Ah, to be asked to write an opinion piece – surely the pinnacle of one’s career, especially on the subject of female leadership and the juggle that is parenting and career.

Us working mums tend to fall into two camps: the very loud, super vocal and the silent suffering, soldier-on types. I have not a quiet bone in my body, but I have a real fear of being a broken record – sometimes I imagine I can hear the eye rolls when I mention yet again how much extra coordination I actually manage.

However, as I have navigated my 20+ year career, I have learned a few tricks for running my day job as Sales Director at Taboola and also have a decent family balance. 

1) Know your energy levels and be unapologetic about them

My best and most concentrated work is between 6 and 7 AM. I don’t really know how or when this happened – probably years of waking up with one kid or another at 5 AM. But here we are. Equally my colleagues and clients are hard-pushed to get a response from me in the evening.

2) Give up the guilt 

I have not exercised in months – no time. Can’t fit it in. I know, I know… but I would rather power through and get what needs to be done out of the way quickly so I can put a load of washing on.

Some days, things don’t go to plan. So what if the homework was not turned in, and an email was responded to a day later, and the dog didn’t go for a walk today? Everything is ok and will be ok tomorrow.

3) Don’t over-commit

I am an extrovert and my  instinct is to always say yes to things, so not over-committing is a real challenge for me. Over time, however, I’ve learned that it’s crucial for setting expectations and avoiding letting people down both personally and professionally. 

If what I value most is drinks with my best friend on a Saturday night, a Thursday evening industry function needs to be weighed up. In my job, entertaining, drinking and general late nights are sometimes required, and I’ve had to accept that I sometimes miss things, both at work and at home.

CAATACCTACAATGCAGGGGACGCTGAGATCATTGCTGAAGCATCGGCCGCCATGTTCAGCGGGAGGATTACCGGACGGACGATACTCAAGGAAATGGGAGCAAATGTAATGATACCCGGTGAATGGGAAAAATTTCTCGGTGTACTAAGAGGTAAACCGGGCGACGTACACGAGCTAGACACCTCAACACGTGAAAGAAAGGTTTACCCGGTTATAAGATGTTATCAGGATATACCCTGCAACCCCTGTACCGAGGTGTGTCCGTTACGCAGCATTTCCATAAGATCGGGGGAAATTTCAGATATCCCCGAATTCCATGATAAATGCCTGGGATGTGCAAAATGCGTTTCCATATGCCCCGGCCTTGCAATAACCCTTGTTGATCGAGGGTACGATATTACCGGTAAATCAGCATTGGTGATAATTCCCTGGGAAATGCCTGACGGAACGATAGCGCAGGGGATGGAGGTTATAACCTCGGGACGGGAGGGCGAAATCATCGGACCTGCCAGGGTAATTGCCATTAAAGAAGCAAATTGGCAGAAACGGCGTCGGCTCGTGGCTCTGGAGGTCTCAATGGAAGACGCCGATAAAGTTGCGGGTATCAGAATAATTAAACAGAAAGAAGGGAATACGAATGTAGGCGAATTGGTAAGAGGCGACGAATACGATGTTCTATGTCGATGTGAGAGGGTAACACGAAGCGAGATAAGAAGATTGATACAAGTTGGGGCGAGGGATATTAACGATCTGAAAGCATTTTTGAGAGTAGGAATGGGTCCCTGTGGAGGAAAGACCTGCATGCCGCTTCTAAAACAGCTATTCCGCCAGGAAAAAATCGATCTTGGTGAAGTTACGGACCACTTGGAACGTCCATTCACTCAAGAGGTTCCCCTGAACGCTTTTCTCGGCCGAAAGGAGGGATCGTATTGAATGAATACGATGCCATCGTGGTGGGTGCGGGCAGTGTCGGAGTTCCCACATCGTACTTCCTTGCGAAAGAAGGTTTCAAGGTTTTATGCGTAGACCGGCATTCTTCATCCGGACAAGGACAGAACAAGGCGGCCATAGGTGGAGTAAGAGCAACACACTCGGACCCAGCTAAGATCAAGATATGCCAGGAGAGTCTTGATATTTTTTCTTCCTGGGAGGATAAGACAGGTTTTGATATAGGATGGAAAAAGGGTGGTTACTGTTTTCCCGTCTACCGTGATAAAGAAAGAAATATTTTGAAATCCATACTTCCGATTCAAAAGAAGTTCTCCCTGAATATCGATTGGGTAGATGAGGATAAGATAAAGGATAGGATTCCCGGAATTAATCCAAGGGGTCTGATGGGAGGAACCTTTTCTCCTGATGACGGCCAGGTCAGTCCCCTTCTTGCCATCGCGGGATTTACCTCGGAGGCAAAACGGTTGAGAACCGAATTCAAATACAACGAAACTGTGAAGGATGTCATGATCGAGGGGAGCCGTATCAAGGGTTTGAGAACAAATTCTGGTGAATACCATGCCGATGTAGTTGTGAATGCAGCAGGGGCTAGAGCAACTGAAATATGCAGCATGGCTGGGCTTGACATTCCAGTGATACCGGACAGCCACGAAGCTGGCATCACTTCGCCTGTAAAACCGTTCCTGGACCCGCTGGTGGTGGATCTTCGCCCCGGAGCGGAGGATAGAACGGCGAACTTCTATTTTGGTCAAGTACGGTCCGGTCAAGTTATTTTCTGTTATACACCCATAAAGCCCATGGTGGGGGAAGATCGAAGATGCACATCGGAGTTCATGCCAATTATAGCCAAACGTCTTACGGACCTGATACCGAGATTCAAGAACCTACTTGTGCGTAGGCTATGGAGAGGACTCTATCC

Give up on spontaneity: last minute is out, massive advanced warning is in.

4) Be honest and ruthless in your flexibility

As a parent, I have to arrange my working life around certain non-negotiables, planned and unplanned. There are days when I have to leave my desk early so I can get to football practice, and these days, school strikes are almost routine. 

To work around this, when I am at my desk, I’m giving it 150% – even if it means I can’t afford to stand around in the canteen to chat. I communicate my schedule and routine to my team, and they know what to expect from me and when.  

5) Find your tribe and know your tribe will change 

Finding work allies is hard, as you are no longer free for after work drinks on a whim. My work tribe now are nearly all parents. They get it, and we can lean on each other. 

Recently, I founded the Taboola Families employee resource group, which is working to support parents and families at the company.  Now, we have a dedicated structure around promoting policy, education, social and motivational needs. Sometimes it’s as simple as pointing out that a 6pm mixer will not suit everyone.

6) Cry – don’t hold it all in

As I carry more and as my body has changed, I have given in to a wee cry now and then – and,  My God, it helps. Sometimes when work is overwhelming or frustrating or you have just had a row with the Son/Husband/Mother, it’s great to go for a walk and let it out before returning to the calmness of work. I think the strength of women leaders is in their emotion, so I do not hide it.

When all is said and done,  being a female leader in modern ad tech, and balancing that with a family, comes down to 3 things: being empathetic, speaking your truths, and increasingly – saying No.